While your symptoms may come and go, they are indicative that there is an underlying disharmony in your TMJ complex. The TMJ complex involves the muscles, teeth, and temporomandibular joints. Each of these components must work in harmony with each other. When they do not, that’s when a patient displays symptoms of TMJ dysfunction.
As we discussed, speak with your general dentist first. They may know a well known TMJ dentist in your area that they can recommend. If they do not refer you, and your symptoms persist, you need to visit with an experienced doctor who can help you address the underlying cause of your symptoms.
What Happens when you see a TMJ Dentist
At your first visit, a TMJ dentist will gather information about your symptoms, your background, your lifestyle, and anything you have noticed regarding your condition. The TMJ dentist will conduct a physical examination focusing on the muscles of the head and neck. He or she will test the muscles of your jaw for soreness, will observe your jaw’s range of motion, and feel how your jaw opens and closes. Often Digital imaging such a panoramic radiograph is taken at the first visit. If future imaging is required, the TMJ dentist may request an MRI to visualize how the joint of your jaw is functioning.
After your examination, the TMJ dentist will have recommendations for you and will develop a treatment plan. You should understand that TMJ disorder is treatable but its not usually quick fix. TMJ treatment often requires followup over a period of several months, or even sometimes years, to achieve a final result.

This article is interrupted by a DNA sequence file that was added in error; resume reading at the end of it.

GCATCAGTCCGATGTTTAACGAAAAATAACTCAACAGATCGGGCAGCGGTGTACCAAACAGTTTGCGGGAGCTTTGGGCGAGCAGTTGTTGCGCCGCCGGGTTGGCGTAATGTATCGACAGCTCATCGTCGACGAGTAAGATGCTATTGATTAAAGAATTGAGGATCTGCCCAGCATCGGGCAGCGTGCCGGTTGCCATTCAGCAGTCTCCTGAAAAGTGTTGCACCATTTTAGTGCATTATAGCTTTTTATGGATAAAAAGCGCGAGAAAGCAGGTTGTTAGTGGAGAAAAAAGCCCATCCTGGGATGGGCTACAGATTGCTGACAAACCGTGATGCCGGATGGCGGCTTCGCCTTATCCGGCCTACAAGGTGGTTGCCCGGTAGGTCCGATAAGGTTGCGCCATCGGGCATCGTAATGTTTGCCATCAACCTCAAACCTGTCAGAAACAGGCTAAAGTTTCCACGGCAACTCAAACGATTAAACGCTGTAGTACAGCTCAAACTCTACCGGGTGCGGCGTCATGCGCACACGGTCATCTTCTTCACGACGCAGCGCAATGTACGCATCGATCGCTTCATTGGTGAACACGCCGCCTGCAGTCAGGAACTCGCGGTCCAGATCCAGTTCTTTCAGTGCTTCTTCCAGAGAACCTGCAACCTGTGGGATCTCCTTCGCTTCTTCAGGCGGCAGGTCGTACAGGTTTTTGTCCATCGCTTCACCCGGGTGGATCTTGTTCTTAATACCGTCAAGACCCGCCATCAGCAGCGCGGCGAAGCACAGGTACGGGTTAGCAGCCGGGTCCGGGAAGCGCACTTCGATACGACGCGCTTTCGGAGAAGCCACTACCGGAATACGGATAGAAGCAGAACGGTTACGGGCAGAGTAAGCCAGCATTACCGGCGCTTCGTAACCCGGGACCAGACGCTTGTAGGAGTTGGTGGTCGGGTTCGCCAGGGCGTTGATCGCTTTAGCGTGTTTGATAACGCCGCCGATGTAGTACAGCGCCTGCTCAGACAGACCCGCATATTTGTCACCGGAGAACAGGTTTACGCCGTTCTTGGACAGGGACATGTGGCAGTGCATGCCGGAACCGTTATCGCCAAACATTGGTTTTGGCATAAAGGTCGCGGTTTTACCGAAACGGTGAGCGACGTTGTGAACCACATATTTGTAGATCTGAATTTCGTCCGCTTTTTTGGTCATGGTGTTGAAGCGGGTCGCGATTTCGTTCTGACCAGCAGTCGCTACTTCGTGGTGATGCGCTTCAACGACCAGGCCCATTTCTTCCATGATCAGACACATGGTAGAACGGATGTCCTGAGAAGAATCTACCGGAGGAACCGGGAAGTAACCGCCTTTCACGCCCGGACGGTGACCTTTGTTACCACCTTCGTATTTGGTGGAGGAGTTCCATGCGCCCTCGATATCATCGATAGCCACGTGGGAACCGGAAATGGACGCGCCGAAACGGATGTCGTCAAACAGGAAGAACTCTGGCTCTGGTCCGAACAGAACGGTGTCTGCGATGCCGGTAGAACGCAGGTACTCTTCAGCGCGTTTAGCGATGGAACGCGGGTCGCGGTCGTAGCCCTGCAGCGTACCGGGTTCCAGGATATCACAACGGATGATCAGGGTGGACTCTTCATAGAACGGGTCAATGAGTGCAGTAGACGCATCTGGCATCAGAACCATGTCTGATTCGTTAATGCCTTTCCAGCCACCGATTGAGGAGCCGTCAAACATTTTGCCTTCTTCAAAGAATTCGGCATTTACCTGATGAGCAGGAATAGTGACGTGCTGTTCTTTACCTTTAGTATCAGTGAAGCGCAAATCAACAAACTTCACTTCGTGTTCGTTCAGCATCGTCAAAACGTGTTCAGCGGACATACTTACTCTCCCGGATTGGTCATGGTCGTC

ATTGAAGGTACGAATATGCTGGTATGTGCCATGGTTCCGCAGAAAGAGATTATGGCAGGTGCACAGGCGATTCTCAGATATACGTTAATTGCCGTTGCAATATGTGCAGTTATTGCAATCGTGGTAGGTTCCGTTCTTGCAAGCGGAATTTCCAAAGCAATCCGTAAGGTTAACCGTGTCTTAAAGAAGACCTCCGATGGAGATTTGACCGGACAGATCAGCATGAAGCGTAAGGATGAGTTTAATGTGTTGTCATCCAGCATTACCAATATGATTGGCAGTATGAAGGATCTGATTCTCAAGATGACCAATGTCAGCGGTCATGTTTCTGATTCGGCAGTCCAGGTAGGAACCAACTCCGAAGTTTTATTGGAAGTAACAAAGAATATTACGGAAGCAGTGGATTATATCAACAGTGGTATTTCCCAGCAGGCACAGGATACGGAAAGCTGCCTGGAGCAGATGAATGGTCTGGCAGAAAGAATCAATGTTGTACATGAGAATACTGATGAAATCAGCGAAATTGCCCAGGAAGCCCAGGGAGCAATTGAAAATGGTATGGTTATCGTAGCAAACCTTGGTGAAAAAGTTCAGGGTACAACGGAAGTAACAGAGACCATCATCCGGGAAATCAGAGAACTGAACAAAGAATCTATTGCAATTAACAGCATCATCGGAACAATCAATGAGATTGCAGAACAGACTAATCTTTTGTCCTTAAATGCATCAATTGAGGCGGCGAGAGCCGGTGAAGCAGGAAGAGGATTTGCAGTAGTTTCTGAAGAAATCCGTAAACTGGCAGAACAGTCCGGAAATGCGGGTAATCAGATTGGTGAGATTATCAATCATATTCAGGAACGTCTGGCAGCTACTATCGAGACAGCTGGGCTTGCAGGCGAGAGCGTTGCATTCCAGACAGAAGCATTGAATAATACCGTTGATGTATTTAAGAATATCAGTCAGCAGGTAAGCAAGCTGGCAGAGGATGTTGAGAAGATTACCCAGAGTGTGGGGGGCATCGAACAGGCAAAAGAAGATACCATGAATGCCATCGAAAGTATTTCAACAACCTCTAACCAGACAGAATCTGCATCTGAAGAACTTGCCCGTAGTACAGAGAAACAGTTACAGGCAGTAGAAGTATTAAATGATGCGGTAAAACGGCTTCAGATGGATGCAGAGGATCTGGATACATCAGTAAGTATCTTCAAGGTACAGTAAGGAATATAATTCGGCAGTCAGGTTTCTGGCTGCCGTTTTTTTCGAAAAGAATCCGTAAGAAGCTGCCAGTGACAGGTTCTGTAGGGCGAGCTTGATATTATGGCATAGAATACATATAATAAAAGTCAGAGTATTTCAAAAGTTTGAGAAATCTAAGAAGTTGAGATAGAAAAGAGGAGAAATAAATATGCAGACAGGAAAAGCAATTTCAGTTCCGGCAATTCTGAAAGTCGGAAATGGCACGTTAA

A TMJ dentist may recommend a combination of treatments. Some examples of common treatment is a bite splint, orthodontics, restorative dentistry, or bite equilibration.
If TMJ pain is left untreated, it can lead to chronic issues. That bad because its often increasingly more difficult to treat later in life. I know it can be scary to take an initial step to seeing a new healthcare provider like a TMJ dentist. However, you should know that you are making a good step forward to prevent future problems.
If you have read this far you have already learned what kind of doctor to see for TMJ pain. Trust me, understanding that is half the battle. By finding an experienced TMJ doctor, you will invest in your future to enjoy the benefits of healthier jaw alignment and proper movement when speaking and eating.